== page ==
Member Spotlight - David Anderson

March 7, 2023

Member Spotlight - David Anderson

STEAM Factory member spotlight - David Anderson

With this week's STEAM member spotlight, we want to highlight David Anderson!

Dave Anderson is an Associate Professor in the Department of Mathematics, working in algebraic geometry and combinatorics. His research exploits symmetry to reduce algebraic and geometric problems to more tractable discrete ones.

Before moving to Columbus, Dr. Anderson was a postdoctoral fellow at IMPA in Rio de Janeiro, an FSMP postdoctoral fellow at the Institut de Mathématiques de Jussieu in Paris, and an NSF postdoctoral fellow at the University of Washington in Seattle. In between everything else, he sometimes finds time to play guitar.

We asked David a few questions about his role at Ohio State, as well as his thoughts on the STEAM Factory!

1. Tell me about yourself and your role at Ohio State University.

I’m an associate professor in the Mathematics Department.  I arrived as a tenure-track assistant professor in 2014.

2. Tell me about your research in laymen’s terms (if possible!). What do you find interesting about this subject matter?

I work in combinatorial algebraic geometry, which covers a fairly broad swath of mathematics but isn’t necessarily something most people would have heard of.  In the specific field I’m in, a kind of prototypical problem is this: in usual 3-dimensional space, draw four lines at random.  How many lines meet all four of the lines you drew?  (The answer to that particular problem has been known for a very long time, but things quickly get more complicated when you vary the parameters!)

What drew me to the subject is something that I think attracts a lot of mathematically-minded people: you set out to solve a problem, and find that it’s connected to all kinds of other problems in totally unexpected ways.  And in this particular area, we tend to boil calculations down to pictures or games, which makes it fun.

3. What are your interests/hobbies in your free time?

With two small kids, I don’t have a ton of free time these days, but I enjoy playing music and hiking when I can.

4. What is your favorite STEAM event/program?

It’s been a while since I’ve been to one, but I always enjoyed the Franklinton Fridays open houses.  It’s neat to see people wander in from touring the art studios to check out quick public lectures.

5. You will be moderating our upcoming STEAM Exchange on AI. What draws you to this topic? Why do you think it’s an important topic to discuss right now?

I know some of our colleagues on the CS side have been working in machine learning for decades, but I first started paying more attention when GPT-3 came out in 2020, since it was available in a more consumer-oriented format.  Playing around with that was a bit of a pandemic hobby.  And since a part of what’s going on under the hood – multiplying very large matrices – is adjacent to things related to my research, I figured I had a chance of understanding the engineering at some point.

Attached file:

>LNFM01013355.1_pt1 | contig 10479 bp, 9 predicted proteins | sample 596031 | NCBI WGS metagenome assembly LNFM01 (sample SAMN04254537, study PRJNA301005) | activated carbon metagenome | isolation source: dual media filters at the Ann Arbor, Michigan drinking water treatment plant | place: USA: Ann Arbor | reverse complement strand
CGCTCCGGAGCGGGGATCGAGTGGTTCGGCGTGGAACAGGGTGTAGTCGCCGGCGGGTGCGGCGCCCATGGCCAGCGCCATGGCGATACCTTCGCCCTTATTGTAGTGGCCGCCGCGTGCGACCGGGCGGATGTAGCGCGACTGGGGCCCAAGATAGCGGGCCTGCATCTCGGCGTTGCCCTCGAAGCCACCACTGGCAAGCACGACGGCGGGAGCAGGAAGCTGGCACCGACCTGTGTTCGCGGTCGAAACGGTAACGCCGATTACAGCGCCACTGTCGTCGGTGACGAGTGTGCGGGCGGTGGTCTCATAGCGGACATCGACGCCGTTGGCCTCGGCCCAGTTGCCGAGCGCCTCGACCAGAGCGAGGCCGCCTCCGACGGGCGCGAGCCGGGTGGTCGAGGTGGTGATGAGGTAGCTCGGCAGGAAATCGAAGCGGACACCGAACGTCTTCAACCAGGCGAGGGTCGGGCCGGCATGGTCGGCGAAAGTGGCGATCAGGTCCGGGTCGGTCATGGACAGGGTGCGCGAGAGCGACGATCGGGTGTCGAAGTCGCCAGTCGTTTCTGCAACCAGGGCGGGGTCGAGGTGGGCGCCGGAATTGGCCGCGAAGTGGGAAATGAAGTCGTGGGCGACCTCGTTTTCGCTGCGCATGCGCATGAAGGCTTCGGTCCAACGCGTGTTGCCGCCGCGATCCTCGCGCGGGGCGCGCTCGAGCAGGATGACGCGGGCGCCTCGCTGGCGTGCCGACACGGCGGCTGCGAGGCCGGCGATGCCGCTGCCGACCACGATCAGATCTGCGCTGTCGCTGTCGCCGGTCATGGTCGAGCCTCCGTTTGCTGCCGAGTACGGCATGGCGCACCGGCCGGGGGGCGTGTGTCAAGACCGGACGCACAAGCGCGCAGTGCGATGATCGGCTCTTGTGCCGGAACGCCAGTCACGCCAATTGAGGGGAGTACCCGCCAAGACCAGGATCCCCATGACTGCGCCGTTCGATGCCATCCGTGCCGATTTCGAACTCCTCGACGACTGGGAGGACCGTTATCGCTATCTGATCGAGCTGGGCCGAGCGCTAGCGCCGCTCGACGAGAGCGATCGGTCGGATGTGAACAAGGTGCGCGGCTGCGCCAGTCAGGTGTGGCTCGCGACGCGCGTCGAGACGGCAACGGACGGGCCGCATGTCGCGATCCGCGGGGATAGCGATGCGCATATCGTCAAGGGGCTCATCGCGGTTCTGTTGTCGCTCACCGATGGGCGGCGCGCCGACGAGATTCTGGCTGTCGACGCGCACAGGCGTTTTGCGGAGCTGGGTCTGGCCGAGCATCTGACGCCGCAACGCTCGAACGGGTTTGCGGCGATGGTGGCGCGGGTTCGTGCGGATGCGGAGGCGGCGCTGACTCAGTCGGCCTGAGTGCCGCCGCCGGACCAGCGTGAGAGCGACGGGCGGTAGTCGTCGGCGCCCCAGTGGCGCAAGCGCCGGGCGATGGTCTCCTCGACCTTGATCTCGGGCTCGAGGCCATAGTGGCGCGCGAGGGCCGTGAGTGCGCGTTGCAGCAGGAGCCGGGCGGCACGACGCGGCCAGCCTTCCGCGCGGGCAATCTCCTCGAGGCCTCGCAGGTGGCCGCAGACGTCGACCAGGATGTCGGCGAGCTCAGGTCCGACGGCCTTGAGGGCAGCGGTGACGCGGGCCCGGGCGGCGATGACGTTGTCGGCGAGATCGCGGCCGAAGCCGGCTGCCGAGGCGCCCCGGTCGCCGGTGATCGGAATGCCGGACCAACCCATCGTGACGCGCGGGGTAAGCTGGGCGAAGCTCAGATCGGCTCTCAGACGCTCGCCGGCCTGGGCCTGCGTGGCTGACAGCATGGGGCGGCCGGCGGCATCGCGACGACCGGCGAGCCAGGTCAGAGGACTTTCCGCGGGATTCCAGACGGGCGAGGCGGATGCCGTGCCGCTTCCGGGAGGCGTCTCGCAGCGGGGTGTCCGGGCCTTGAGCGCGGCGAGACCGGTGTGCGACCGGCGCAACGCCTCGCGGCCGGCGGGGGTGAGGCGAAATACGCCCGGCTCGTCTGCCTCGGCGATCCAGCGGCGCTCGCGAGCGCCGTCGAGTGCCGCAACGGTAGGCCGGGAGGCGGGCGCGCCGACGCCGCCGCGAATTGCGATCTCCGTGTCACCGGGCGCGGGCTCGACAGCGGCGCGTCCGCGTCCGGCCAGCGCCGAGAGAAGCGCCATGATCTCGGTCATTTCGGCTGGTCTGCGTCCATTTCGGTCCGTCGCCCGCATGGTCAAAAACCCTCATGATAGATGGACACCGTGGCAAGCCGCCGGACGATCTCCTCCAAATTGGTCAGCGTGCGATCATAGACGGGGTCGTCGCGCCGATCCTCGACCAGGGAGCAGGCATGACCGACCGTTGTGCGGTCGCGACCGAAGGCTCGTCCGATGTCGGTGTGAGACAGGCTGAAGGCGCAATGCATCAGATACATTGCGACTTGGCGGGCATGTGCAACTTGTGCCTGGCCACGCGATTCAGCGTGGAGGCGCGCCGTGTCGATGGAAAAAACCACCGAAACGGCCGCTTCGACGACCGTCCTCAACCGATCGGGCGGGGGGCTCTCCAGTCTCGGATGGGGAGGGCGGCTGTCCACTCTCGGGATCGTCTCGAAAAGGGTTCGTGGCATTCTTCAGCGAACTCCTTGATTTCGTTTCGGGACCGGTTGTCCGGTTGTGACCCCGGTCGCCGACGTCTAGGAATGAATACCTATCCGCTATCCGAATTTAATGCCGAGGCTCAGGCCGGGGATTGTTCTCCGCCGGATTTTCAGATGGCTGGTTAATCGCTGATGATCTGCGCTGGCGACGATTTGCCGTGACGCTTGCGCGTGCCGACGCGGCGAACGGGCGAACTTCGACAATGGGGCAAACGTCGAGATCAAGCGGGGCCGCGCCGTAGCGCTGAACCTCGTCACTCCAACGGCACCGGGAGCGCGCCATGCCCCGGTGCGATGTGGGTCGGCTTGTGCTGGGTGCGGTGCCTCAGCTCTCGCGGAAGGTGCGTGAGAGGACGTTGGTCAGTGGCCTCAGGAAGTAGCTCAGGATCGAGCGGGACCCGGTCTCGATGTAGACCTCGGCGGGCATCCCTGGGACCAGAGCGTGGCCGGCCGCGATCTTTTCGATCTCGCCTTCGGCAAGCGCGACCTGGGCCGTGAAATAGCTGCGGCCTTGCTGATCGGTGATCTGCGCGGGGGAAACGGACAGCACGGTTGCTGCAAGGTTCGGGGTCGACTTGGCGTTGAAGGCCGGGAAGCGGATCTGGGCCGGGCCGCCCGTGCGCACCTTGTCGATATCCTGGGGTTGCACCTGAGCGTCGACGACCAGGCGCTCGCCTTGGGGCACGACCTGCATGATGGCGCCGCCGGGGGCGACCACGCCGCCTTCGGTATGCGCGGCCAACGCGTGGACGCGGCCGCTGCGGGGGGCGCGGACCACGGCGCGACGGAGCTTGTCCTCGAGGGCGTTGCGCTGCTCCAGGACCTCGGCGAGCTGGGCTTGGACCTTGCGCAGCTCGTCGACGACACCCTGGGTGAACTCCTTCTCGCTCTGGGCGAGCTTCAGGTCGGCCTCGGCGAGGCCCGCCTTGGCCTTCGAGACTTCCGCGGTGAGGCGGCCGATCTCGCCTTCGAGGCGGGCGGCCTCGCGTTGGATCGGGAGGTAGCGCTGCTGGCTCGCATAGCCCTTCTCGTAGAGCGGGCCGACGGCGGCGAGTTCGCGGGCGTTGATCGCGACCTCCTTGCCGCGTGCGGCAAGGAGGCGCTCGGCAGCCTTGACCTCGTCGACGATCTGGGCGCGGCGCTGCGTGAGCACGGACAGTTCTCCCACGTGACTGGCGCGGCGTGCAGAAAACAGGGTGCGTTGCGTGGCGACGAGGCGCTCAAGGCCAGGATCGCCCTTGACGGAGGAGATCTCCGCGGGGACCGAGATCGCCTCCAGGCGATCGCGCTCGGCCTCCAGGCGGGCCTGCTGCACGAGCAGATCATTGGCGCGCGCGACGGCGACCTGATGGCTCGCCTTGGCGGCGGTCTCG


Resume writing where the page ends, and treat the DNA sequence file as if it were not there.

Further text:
But just in the last couple months, it seems like we’re seeing a Cambrian explosion of new developments and applications.  With ChatGPT and its cousins making headlines every other day, it seems like a safe bet that these language models and their descendants are soon going to be touching all our lives in a more visible way than previous generations of AI have done so far.  So it certainly seems timely to talk about it now!  I’m looking forward to seeing what our presenters have to say.

6. You've been a STEAM member for a long time now. Has STEAM has evolved over time and what has encouraged you to remain an active STEAM member?

I guess I’m more of an on-again/off-again participant in STEAM, but it has indeed been a long time.  When I interviewed at OSU in 2012, my hosts took me over to a Christmas market at 400 W. Rich, which at the time was a mostly vacant warehouse, maybe 1/3 occupied by artist studios.  Roman was with the group, taking notes on square-footage and rental rates for what was to become the STEAM Factory event space.  That kind of energy was part of what got me excited about joining OSU in the beginning, and it’s been very cool to see the development from idea to reality, and also to see the membership grow with new faculty over the years.  To echo something I heard from another long-time member, one of the great things about STEAM is how it keeps us plugged in to that broad intellectual curiosity which we sometimes lose sight of while digging into our niche areas of research, but was what led many of us to academia in the first place.